Bar dispute will ruin us says SU
THE students' union in Maynooth College says it faces a financial crisis in an ongoing dispute over the running of the student bar. The dispute, which was sparked off earlier this year when an injunction was threatened against the bar by a person living adjacent to the college, could leave the union unable to make loan repayments on the facility, which costs around £85,000 per year.
Last month, an objection was made to the renewal of the bar licence by the Garda inspector in Naas district. The objection followed on from a case last July, when a local man sought an injunction against the bar after people who, the union says, were non students caused breaches of the peace.
In July, just before the case was due to go to court, the college made a number of proposals to the plaintiff, including a proposal to halve the number of students allowed in the bar to 550 and to give complete control over the venue to college security, although the union says it was not consulted about this. As a result, the plaintiff agreed not to object to the licence renewal in September and signed an agreement to this effect.
According to the union, the college then produced a two page document reiterating all these proposals but with additions made, including a limit on bar extensions and the formulation of a committee consisting of the two students' union sabbaticals and the two college trustees. All student centre events would go before the committee with, says the union, a final veto for the college.
The union refused to signs the agreement, on legal advice from their own solicitors. It pointed out that it had already introduced security cameras and sound limiters in an effort to improve the situation, at a cost of £18,000. The college indicated that it would find it difficult to support the union's application for a renewal of the bar licence unless it signed the agreement.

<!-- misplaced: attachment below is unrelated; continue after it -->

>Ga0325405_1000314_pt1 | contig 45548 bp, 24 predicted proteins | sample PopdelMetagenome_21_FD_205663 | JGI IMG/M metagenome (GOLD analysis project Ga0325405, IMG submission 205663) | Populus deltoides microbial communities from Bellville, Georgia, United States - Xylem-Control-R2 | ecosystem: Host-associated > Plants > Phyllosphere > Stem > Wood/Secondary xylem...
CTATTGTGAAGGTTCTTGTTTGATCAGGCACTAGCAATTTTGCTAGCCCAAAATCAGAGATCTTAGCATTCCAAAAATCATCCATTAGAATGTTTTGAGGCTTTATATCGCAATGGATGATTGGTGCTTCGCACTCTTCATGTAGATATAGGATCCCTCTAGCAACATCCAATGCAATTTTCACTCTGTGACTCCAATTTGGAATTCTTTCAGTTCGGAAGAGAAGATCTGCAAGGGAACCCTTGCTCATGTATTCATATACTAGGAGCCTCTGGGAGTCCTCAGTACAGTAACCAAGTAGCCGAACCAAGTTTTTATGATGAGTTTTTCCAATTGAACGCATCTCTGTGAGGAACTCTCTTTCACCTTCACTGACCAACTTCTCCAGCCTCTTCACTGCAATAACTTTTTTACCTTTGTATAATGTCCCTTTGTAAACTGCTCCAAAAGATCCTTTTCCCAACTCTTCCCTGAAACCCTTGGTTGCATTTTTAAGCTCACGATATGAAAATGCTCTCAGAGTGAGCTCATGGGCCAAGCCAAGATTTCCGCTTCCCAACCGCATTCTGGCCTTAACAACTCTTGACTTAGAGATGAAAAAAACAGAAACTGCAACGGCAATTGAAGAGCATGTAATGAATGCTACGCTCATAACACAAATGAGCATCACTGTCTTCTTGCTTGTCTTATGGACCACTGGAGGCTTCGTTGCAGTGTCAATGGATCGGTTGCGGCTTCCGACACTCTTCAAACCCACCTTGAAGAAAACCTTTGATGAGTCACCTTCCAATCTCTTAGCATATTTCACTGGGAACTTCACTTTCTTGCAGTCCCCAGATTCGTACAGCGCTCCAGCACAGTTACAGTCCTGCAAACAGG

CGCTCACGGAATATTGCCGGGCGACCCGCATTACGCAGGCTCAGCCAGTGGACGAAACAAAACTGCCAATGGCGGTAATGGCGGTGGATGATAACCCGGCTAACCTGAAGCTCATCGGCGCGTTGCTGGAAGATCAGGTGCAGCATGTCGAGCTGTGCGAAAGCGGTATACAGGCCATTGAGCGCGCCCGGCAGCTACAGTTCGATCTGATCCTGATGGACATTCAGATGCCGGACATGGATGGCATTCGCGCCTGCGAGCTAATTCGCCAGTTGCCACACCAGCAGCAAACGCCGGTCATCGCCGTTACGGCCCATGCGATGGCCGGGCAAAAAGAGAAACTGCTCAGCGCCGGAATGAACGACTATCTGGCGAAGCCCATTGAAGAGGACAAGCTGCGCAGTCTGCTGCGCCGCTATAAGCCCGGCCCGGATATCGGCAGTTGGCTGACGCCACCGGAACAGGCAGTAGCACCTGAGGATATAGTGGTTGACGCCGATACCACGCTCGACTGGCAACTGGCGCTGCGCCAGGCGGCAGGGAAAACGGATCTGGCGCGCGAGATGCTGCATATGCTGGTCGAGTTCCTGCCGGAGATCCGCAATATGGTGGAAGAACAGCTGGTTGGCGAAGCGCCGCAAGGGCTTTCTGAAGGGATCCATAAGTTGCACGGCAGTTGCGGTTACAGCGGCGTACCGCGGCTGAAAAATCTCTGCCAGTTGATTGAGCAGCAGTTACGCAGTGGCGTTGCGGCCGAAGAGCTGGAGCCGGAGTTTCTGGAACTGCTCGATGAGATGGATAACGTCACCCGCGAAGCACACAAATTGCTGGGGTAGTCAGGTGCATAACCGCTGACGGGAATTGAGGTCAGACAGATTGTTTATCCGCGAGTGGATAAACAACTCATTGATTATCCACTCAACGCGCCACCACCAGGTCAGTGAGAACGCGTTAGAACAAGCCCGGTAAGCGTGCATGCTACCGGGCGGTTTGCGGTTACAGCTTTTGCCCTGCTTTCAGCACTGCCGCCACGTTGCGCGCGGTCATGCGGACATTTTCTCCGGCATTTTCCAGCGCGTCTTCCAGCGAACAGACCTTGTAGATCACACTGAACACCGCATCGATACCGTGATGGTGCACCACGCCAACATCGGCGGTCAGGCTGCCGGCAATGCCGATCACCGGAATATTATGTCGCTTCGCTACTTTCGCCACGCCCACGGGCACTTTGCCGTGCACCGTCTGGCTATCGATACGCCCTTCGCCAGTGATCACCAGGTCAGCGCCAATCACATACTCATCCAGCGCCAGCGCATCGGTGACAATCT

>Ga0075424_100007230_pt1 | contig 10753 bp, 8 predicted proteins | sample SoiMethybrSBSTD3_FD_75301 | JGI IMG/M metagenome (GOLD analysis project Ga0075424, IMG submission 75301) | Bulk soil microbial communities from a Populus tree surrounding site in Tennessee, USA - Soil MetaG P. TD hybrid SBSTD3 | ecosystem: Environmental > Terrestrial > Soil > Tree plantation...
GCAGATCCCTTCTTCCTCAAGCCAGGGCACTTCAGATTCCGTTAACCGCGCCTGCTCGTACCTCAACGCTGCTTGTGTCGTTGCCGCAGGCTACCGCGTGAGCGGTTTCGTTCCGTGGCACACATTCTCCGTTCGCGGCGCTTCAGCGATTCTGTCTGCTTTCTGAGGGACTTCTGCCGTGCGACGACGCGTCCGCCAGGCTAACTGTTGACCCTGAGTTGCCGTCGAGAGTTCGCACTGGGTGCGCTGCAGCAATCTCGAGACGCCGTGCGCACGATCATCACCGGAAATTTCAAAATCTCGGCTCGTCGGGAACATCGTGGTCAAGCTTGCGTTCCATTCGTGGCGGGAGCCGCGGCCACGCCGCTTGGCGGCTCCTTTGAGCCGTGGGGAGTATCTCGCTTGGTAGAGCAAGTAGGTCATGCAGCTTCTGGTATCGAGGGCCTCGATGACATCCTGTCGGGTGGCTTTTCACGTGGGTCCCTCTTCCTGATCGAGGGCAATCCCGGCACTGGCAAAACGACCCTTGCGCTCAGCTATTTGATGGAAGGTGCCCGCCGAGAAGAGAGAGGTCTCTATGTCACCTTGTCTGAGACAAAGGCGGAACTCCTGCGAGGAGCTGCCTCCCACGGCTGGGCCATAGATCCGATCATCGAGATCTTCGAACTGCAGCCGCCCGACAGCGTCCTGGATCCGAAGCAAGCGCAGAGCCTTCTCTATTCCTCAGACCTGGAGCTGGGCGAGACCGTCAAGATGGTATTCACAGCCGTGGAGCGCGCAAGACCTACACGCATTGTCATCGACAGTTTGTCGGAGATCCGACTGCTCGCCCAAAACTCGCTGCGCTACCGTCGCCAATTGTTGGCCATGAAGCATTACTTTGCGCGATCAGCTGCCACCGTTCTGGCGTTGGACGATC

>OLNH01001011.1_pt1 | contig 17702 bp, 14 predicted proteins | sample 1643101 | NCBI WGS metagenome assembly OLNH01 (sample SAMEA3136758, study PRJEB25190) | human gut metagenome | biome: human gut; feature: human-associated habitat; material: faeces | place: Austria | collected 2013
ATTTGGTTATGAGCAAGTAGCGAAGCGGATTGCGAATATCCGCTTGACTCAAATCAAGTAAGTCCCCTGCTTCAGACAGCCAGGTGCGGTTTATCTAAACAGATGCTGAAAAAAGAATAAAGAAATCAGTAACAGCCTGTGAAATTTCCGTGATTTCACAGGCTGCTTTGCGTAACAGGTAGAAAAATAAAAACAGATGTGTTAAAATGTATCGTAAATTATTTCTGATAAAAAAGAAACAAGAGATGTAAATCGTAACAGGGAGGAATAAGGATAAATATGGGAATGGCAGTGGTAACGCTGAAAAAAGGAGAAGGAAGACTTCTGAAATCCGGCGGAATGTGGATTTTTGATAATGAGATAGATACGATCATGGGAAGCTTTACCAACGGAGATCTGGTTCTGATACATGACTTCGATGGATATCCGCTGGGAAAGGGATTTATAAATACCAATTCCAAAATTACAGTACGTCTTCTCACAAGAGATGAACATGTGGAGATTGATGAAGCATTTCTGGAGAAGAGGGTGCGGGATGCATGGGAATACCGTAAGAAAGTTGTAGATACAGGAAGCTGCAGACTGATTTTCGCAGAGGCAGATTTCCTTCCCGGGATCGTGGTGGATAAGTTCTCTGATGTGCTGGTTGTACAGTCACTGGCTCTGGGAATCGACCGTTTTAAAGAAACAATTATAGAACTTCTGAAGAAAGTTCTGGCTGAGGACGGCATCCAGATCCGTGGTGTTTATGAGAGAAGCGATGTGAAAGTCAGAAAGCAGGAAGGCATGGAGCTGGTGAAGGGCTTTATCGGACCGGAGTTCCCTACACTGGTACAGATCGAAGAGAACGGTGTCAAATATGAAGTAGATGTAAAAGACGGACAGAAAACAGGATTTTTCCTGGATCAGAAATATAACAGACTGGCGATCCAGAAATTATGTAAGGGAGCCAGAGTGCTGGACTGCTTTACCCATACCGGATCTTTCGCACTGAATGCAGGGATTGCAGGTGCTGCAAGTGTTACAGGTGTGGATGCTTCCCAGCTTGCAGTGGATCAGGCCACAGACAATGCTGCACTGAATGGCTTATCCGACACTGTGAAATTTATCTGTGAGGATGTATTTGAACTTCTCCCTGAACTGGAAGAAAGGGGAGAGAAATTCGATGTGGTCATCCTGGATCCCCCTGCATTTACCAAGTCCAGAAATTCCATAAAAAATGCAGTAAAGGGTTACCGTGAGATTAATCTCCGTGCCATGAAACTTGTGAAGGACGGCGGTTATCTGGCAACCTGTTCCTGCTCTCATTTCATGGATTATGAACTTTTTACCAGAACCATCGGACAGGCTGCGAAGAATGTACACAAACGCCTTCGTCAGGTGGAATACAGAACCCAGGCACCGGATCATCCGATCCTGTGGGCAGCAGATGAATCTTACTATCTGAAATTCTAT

The union went to court anyway last month, when a decision was deferred.
Judge John Brophy warned that if there were still problems by that date he would refuse the licence. Earlier, the judge had commented that students were "in and out of (his) court all the time" and that it was on his "prodding" that the objection had been lodged.
Students in the college held an emergency meeting last Thursday, at which they were supported by student leaders from TCD and UL. A demonstration is now likely when the trustees of the college, who are the bishops of Ireland, meet at the college next month. The union is also seeking further legal advice in relation to the powers of the bar trustees.
"We're spending students' money hand over fist in order to placate the situation and we are in a financial crisis," says Gerard Griffin.
"We're very concerned that the students should sign an agreement with the college," says the bursar of the college, Pat Dalton. "The college authorities are responsible for any building on the campus." He would prefer if the students prepared a document which would be agreeable to all concerned.
"I believe they would be very unwise to disregard both what the college is saying and, indeed, what the judge is saying. If they refuse to comply, I believe they may find it very difficult in a court situation to prove their good faith."